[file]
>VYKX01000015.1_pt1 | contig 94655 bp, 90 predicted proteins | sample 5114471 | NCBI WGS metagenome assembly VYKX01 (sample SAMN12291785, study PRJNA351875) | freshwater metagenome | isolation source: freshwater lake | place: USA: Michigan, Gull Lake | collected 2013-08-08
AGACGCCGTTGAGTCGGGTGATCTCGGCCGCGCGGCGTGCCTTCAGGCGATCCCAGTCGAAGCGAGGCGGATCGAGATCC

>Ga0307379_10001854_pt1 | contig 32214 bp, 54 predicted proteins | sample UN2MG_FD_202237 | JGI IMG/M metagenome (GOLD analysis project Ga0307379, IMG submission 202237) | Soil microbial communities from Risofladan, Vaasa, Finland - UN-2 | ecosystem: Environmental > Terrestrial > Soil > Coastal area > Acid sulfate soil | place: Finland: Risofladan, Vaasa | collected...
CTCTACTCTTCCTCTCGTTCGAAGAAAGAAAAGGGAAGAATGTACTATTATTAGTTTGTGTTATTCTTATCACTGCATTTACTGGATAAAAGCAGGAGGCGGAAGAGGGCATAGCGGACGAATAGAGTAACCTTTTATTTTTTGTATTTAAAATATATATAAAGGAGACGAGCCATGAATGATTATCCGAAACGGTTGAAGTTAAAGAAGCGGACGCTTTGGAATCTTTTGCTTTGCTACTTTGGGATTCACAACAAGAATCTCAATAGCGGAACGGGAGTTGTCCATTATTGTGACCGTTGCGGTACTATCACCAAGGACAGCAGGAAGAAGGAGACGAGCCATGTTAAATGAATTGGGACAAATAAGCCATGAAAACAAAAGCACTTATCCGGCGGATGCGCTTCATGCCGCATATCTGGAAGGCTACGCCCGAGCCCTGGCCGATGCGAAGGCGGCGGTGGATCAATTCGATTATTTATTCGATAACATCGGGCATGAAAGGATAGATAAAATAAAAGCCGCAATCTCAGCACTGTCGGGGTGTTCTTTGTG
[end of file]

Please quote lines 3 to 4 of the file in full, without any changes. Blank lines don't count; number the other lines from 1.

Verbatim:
>Ga0307379_10001854_pt1 | contig 32214 bp, 54 predicted proteins | sample UN2MG_FD_202237 | JGI IMG/M metagenome (GOLD analysis project Ga0307379, IMG submission 202237) | Soil microbial communities from Risofladan, Vaasa, Finland - UN-2 | ecosystem: Environmental > Terrestrial > Soil > Coastal area > Acid sulfate soil | place: Finland: Risofladan, Vaasa | collected...
CTCTACTCTTCCTCTCGTTCGAAGAAAGAAAAGGGAAGAATGTACTATTATTAGTTTGTGTTATTCTTATCACTGCATTTACTGGATAAAAGCAGGAGGCGGAAGAGGGCATAGCGGACGAATAGAGTAACCTTTTATTTTTTGTATTTAAAATATATATAAAGGAGACGAGCCATGAATGATTATCCGAAACGGTTGAAGTTAAAGAAGCGGACGCTTTGGAATCTTTTGCTTTGCTACTTTGGGATTCACAACAAGAATCTCAATAGCGGAACGGGAGTTGTCCATTATTGTGACCGTTGCGGTACTATCACCAAGGACAGCAGGAAGAAGGAGACGAGCCATGTTAAATGAATTGGGACAAATAAGCCATGAAAACAAAAGCACTTATCCGGCGGATGCGCTTCATGCCGCATATCTGGAAGGCTACGCCCGAGCCCTGGCCGATGCGAAGGCGGCGGTGGATCAATTCGATTATTTATTCGATAACATCGGGCATGAAAGGATAGATAAAATAAAAGCCGCAATCTCAGCACTGTCGGGGTGTTCTTTGTG